Preventative Surgery for Cancer
- Former NBC anchor Jenna Wolfe, 49, recently underwent preventative a hysterectomy and mastectomy to reduce her risk of developing ovarian and breast cancer.
- Wolfe said she tested positive for the BRCA1 gene mutation.
- There are many gene mutations that can raise your risk of breast cancer, but the BRCA genetic mutation raises people’s risk levels the most.
- If you discover you have an increased risk of developing breast cancer because of a BRCA mutation, you should discuss your options for moving forward with your doctor. Those options can include intensive surveillance, medication and surgery.
- The American Cancer Society says that although both tubal ligation and hysterectomy may reduce the chance of developing certain types of ovarian cancer, experts agree that these operations should only be done for valid medical reasons – not for their effect on ovarian cancer risk.
Wolfe, 49, who is married to fellow journalist and NBC correspondent Stephanie Gosk, 50, recently shared that she had tested positive for the BRCA-1 gene mutation, which increases a woman’s risk of developing breast and ovarian cancers.Read More
In her most recent post, she shared an update post-mastectomy.
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“Mastectomy behind me. All that’s left now is recovery and healing,” she wrote under a picture from the hospital. “The most important part. The hardest part. I FaceTimed with my kids tonight and the little said to me, ‘you always say we can do hard things, mama. Now we’re telling you the same thing. You got this. We love you.’ #brca1”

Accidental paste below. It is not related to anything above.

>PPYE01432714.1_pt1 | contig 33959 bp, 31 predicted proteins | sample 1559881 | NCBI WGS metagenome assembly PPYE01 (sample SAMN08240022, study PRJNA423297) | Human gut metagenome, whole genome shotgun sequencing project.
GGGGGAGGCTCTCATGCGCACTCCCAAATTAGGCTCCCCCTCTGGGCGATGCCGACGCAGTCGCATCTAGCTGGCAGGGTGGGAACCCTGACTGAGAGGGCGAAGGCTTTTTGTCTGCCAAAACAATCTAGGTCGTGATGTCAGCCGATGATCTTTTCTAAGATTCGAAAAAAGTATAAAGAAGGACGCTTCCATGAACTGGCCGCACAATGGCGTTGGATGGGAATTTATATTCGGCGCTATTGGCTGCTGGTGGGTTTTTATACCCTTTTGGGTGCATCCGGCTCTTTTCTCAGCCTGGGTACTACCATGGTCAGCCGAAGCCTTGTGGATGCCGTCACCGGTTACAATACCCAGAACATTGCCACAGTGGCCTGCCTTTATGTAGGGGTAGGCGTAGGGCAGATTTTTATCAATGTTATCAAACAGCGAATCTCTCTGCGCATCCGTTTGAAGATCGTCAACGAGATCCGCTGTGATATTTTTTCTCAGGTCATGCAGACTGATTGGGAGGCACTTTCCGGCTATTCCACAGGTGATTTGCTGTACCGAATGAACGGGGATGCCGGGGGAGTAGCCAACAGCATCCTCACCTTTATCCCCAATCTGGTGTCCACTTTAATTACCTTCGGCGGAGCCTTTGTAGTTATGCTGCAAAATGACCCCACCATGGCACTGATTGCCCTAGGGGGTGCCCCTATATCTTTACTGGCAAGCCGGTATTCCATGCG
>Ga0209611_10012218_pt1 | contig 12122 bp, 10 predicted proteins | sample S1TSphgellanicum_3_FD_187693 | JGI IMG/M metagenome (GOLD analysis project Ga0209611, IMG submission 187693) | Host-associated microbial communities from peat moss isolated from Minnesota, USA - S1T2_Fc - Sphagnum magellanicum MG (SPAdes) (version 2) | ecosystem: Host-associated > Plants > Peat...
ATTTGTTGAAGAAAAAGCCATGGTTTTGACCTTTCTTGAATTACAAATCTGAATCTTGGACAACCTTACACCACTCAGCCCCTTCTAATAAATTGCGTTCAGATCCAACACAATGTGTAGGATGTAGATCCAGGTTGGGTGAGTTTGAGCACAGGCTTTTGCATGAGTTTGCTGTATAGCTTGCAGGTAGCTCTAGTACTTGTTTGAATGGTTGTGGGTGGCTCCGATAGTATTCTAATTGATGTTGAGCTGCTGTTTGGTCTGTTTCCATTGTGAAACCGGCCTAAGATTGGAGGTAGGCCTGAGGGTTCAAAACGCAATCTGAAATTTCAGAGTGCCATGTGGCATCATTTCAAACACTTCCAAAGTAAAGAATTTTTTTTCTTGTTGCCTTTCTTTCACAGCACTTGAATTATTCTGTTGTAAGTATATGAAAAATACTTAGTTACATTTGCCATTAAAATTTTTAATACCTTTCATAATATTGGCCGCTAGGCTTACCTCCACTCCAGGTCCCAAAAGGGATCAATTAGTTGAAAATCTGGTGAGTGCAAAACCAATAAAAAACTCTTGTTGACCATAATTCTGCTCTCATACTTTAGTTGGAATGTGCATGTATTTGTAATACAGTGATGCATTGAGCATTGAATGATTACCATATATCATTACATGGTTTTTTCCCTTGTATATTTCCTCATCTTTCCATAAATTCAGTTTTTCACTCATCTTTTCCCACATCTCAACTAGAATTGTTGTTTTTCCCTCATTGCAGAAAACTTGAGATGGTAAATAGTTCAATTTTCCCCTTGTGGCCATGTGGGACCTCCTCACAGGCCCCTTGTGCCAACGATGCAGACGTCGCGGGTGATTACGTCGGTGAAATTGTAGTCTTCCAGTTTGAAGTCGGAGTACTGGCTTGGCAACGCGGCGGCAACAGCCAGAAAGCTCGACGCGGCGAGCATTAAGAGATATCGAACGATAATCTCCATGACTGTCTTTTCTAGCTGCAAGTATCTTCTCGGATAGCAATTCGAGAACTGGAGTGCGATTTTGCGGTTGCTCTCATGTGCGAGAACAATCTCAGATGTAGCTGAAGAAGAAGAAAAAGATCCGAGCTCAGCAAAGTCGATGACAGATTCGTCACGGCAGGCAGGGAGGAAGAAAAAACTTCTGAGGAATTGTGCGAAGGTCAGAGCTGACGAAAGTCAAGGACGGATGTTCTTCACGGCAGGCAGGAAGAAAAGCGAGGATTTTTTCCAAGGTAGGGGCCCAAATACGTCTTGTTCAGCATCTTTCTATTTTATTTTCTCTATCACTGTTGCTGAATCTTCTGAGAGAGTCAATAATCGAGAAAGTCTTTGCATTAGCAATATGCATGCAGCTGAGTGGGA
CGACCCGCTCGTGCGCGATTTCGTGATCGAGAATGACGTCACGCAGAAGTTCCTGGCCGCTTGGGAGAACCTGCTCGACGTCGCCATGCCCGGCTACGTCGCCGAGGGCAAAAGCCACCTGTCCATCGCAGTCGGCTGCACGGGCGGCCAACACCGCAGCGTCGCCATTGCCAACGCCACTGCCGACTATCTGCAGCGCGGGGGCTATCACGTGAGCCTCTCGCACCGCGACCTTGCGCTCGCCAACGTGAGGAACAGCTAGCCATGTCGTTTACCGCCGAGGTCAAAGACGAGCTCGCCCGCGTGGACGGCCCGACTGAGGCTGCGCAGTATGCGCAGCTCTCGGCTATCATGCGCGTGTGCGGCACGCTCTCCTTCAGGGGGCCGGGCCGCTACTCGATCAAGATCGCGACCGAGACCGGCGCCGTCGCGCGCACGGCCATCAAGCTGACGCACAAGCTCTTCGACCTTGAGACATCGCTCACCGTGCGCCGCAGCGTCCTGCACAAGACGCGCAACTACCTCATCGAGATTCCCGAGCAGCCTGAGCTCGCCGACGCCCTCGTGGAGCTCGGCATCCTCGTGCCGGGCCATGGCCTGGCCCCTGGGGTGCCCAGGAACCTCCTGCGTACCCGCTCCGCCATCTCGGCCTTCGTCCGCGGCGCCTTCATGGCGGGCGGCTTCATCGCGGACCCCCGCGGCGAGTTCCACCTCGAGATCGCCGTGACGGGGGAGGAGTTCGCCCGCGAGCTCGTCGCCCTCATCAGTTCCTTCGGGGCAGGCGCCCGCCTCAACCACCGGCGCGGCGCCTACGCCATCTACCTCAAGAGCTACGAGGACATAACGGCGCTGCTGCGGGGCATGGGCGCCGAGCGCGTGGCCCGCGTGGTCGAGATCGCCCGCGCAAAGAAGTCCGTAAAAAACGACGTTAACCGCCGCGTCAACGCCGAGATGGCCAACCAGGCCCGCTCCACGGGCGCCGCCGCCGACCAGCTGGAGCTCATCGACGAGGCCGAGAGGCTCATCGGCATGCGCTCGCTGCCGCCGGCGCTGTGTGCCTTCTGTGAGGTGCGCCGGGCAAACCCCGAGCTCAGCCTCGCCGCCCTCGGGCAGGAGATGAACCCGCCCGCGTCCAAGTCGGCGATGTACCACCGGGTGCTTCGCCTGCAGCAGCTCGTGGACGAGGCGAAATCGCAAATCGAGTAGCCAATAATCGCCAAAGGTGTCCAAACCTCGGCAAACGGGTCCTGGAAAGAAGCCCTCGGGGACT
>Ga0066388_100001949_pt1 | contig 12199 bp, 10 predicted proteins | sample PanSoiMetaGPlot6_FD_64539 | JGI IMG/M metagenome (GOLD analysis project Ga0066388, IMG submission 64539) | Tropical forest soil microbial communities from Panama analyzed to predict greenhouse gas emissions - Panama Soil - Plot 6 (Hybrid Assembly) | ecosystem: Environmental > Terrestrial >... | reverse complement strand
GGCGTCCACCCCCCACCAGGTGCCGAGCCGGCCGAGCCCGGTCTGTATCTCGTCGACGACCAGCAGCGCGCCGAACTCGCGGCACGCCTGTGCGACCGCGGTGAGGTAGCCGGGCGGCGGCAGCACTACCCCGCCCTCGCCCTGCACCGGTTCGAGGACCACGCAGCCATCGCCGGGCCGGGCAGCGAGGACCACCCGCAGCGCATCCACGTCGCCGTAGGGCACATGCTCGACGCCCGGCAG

When to Consider Preventative Surgery
According to the American Society of Clinical Oncology, germline mutations in BRCA1 or BRCA2 genes increase a woman’s risk of developing hereditary breast or ovarian cancers and a man’s risk of developing hereditary prostate or breast cancers. They also increase the risk of pancreatic cancer and melanoma in women and men. Genetic testing is one way to understand your inherited risk of developing certain cancers.
RELATED: New Recommendation: Many More Women Should Have Their Fallopian Tubes Removed To Prevent Ovarian Cancer– Top Experts Strongly Agree
Genetic Testing for Breast Cancer: What is This Type of Test? And What Do My Results Mean?
“Genetic testing is an exploding area, and it started out with a very narrow field of women and men who were recommended to have it based on certain risk factors, family history of breast cancer or other cancers and also ethnic backgrounds,” Dr. Elisa Port, a surgical oncologist at Mount Sinai, previously told SurvivorNet. “We now feel that casting a wider net with genetic testing is probably very prudent because finding out that one has a cancer predisposition gene can definitely change their course, their risk for cancer and what they might want to do about it.”
More Preventative Surgery Stories
- “It’s Not The Choice For Everyone, But It Was For Me”: Nina Garcia of “Project Runway” Opens Up About Preventative Mastectomy
- Breast Cancer Survivor and Journalist Susan Berger Says Reporting on the PALB2 Mutation May Have Saved Her Life; What You Should Know about Genetic Testing and Preventative Surgeries
- Angelina Jolie On Her Mastectomy Decision — I’m More Likely To Meet My Grandchildren And The Scars Are Positive Reminders